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Chinese housing rights activist jailed

Chen Jianfang has protested against the widespread mass evictions behind Shanghai's skyscrapers and high-speed railways

Shanghai-based housing rights activist, Chen Jianfang (second from left) is seen with her family members

Shanghai-based housing rights activist, Chen Jianfang (second from left) is seen with her family members. (Photo: Chinese Human Rights Defenders)

Published: December 05, 2022 11:08 AM GMT

Updated: December 05, 2022 11:13 AM GMT

A court in China has jailed a housing rights activist for the second time on the charge of incitement against the state, a common accusation routinely used by the Chinese Communist Party (CCP) to suppress dissent.

The Intermediate People's Court in Shanghai found Chen Jianfang, 51, guilty of "incitement to subvert state power," during a closed-door trial wherein she was refused the right to a defense attorney, Radio Free Asia (RFA) reported on Dec. 1.

The exact jail time is unknown but she has been fined 30,000 yuan (US$4,200) as a monetary penalty.

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Her supporters termed the allegations baseless and refused to accept the verdict.

Rights lawyer Wang Yu said that Chen “appeared in court alone, and no one was present, neither family members nor defense attorneys, when the verdict was pronounced."

Wang said that the exact date of the verdict was not known but officials have recently revealed the sentence.

"Chen Jianfang's husband was perhaps a little more cooperative, so the authorities let him know the verdict," Wang said. "Even a one-day sentence would have been too long because she is totally innocent."

The court stated that Chen was guilty as she had taken part in training programs run by foreign organizations and "slandered China's leaders in a number of ways," including sending photos to overseas media and WeChat groups.

The court also found that she had "intended to incite the subversion of state power and overthrow the socialist system.”

Wang stated that Chen would appeal the sentence in a higher court.

Earlier, Chen was convicted in a secret trial and had served a three-year jail term for the same charge.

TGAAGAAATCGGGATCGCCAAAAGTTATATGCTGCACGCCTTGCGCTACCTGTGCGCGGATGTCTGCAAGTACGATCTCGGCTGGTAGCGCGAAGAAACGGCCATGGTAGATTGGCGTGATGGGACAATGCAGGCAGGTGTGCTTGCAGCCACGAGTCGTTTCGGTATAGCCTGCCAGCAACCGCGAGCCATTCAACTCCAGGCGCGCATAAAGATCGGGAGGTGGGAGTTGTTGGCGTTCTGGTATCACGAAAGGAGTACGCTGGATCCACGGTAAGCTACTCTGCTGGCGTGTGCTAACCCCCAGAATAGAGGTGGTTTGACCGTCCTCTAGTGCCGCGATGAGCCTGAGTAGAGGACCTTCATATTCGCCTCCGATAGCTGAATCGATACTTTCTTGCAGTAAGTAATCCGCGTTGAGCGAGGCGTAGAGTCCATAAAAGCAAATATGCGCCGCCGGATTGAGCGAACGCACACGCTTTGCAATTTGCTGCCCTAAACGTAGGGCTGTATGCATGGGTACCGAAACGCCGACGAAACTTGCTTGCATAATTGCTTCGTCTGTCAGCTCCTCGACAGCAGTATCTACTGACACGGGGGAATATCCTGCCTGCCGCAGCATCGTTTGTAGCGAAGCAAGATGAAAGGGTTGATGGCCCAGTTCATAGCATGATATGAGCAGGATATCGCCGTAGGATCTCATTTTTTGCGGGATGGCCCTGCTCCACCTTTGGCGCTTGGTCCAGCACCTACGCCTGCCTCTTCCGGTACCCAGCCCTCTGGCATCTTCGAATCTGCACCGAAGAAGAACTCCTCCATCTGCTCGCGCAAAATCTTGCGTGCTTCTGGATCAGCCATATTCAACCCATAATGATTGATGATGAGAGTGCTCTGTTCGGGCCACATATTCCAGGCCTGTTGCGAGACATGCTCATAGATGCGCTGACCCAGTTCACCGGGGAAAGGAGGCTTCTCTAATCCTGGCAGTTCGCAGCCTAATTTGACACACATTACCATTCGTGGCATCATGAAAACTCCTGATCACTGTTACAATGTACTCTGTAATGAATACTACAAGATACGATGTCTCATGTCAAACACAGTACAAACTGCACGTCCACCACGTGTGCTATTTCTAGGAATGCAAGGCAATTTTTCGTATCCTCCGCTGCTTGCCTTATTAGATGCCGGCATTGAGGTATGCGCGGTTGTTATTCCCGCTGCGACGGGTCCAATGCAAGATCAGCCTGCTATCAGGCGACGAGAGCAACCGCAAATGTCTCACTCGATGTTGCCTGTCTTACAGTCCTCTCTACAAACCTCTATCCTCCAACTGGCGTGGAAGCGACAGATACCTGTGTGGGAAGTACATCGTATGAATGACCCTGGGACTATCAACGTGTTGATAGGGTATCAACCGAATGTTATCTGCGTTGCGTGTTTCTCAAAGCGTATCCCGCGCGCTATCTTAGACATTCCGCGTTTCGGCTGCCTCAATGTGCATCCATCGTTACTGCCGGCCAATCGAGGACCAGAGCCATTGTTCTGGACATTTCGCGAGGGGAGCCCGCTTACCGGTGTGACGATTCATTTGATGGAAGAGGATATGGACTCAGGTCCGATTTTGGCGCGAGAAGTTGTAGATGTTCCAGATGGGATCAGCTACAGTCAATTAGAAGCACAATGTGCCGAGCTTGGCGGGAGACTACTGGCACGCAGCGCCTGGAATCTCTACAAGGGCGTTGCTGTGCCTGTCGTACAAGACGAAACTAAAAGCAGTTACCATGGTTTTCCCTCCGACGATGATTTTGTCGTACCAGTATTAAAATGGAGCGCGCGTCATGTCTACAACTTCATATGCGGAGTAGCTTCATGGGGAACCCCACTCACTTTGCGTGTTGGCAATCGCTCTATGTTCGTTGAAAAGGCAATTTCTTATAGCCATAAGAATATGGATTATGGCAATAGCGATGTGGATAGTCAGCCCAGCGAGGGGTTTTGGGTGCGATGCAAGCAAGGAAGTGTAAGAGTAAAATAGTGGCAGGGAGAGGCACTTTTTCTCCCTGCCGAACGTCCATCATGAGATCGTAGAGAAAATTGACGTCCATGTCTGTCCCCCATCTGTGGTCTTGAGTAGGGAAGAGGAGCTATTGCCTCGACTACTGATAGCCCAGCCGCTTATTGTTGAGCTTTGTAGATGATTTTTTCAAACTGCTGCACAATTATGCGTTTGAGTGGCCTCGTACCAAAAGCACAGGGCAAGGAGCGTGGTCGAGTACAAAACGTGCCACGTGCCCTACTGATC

She was held incommunicado for more than six months, which put her at considerable risk of torture and other ill-treatment, human rights experts say.

Four United Nations human rights officials had appealed on her behalf to the Chinese government at the time urging for her immediate release.

Chen herself is a victim of forced eviction and demolition by local officials in her rural hometown, says Gu Guoping, a retired teacher in Shanghai.

"She went from being a petitioner for her own rights to a human rights activist," he said adding that "it's pretty ridiculous for them to say that a ... woman like her tried to overthrow the regime."

Gu also added that the official targeting of Chen was due to her activism and proximity to late human rights activist Cao Shunli, her “spiritual teacher” from whom she learned “some of the highest ideals.”

A farmer-turned-activist, Chen's work among the evicted residents highlighted the widespread mass evictions behind Shanghai's skyscrapers and high-speed railways which the government highlights as key elements in China's development showcase.

However, her activism brought to light the widespread abuses of residents' rights, making her a target of the CCP regime.

In 2018, Chen was awarded the Cao Shunli Memorial Award for Human Rights Defenders for her activism among Shanghai residents who were forcefully evicted in the name of infrastructure development.

Civil Rights and Livelihood Watch, Human Rights Campaign in China, and the Chinese Human Rights Defenders network are the sponsors of the Cao Shunli award.

Cao Shunli was a human rights activist who died from medical neglect in a police detention center in 2014. She was detained en route to the United Nations Human Rights Council meeting in Geneva by the police.

In 2013, Cao invited Chen to Geneva to attend a similar meeting. However, Chen was prevented from boarding the plane to Geneva at Guangzhou's airport after her travel plans were leaked, Gu said.

“The phones of rights activists are closely monitored by the government round the clock.”

"She [Chen] shared [her Geneva trip] on the phone, which was immediately heard by the Chinese Communist Party's state security police, who intercepted her in Guangzhou," Gu said.


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